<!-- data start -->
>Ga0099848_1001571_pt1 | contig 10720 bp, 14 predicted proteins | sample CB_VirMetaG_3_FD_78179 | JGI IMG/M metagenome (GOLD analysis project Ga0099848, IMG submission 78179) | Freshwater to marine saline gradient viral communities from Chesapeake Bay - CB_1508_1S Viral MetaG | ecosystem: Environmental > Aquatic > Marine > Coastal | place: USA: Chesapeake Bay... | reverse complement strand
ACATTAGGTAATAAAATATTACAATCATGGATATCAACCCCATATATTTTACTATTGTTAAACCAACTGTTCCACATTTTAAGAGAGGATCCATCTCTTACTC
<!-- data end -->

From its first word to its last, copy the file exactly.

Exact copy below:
>Ga0099848_1001571_pt1 | contig 10720 bp, 14 predicted proteins | sample CB_VirMetaG_3_FD_78179 | JGI IMG/M metagenome (GOLD analysis project Ga0099848, IMG submission 78179) | Freshwater to marine saline gradient viral communities from Chesapeake Bay - CB_1508_1S Viral MetaG | ecosystem: Environmental > Aquatic > Marine > Coastal | place: USA: Chesapeake Bay... | reverse complement strand
ACATTAGGTAATAAAATATTACAATCATGGATATCAACCCCATATATTTTACTATTGTTAAACCAACTGTTCCACATTTTAAGAGAGGATCCATCTCTTACTC